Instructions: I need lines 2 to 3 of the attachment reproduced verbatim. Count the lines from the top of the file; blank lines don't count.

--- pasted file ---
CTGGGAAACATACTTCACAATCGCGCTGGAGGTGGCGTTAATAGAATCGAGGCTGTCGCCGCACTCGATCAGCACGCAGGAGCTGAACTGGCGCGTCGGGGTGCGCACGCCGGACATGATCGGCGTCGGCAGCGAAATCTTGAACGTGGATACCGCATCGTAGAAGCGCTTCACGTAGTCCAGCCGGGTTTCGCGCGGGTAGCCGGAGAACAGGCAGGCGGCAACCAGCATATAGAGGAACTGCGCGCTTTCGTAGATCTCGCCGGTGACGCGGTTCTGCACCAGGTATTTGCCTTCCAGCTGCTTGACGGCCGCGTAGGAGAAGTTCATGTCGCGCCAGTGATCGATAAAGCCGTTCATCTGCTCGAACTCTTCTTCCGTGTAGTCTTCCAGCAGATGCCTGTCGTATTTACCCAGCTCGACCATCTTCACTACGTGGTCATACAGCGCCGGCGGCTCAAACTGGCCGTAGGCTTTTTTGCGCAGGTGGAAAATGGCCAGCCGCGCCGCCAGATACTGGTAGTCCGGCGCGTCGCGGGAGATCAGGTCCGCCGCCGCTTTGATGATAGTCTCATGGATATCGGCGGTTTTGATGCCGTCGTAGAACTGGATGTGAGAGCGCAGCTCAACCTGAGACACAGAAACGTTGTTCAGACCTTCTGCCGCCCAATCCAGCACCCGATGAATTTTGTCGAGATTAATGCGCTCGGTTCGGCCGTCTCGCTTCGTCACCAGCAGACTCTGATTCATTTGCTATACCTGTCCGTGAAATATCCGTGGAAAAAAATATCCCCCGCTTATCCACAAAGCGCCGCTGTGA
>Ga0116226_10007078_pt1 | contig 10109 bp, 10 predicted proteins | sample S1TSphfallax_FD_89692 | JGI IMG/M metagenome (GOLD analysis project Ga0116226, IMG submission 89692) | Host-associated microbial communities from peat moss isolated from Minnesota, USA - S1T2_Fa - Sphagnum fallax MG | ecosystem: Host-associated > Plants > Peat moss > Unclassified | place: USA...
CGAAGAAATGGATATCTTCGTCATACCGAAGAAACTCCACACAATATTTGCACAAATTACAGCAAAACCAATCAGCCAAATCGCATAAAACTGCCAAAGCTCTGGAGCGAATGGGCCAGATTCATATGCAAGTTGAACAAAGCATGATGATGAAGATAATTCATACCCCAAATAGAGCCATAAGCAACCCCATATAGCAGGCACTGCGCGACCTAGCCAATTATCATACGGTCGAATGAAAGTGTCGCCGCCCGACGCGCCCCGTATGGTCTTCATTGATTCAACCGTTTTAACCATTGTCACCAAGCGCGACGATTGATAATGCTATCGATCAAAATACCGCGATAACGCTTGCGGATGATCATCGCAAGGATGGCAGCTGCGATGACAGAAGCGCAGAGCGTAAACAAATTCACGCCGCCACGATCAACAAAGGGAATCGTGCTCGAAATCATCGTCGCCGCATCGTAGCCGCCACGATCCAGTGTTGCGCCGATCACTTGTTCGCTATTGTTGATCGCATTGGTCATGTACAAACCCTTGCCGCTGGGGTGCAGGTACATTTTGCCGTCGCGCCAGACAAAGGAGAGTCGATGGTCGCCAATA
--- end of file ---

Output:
>Ga0116226_10007078_pt1 | contig 10109 bp, 10 predicted proteins | sample S1TSphfallax_FD_89692 | JGI IMG/M metagenome (GOLD analysis project Ga0116226, IMG submission 89692) | Host-associated microbial communities from peat moss isolated from Minnesota, USA - S1T2_Fa - Sphagnum fallax MG | ecosystem: Host-associated > Plants > Peat moss > Unclassified | place: USA...
CGAAGAAATGGATATCTTCGTCATACCGAAGAAACTCCACACAATATTTGCACAAATTACAGCAAAACCAATCAGCCAAATCGCATAAAACTGCCAAAGCTCTGGAGCGAATGGGCCAGATTCATATGCAAGTTGAACAAAGCATGATGATGAAGATAATTCATACCCCAAATAGAGCCATAAGCAACCCCATATAGCAGGCACTGCGCGACCTAGCCAATTATCATACGGTCGAATGAAAGTGTCGCCGCCCGACGCGCCCCGTATGGTCTTCATTGATTCAACCGTTTTAACCATTGTCACCAAGCGCGACGATTGATAATGCTATCGATCAAAATACCGCGATAACGCTTGCGGATGATCATCGCAAGGATGGCAGCTGCGATGACAGAAGCGCAGAGCGTAAACAAATTCACGCCGCCACGATCAACAAAGGGAATCGTGCTCGAAATCATCGTCGCCGCATCGTAGCCGCCACGATCCAGTGTTGCGCCGATCACTTGTTCGCTATTGTTGATCGCATTGGTCATGTACAAACCCTTGCCGCTGGGGTGCAGGTACATTTTGCCGTCGCGCCAGACAAAGGAGAGTCGATGGTCGCCAATA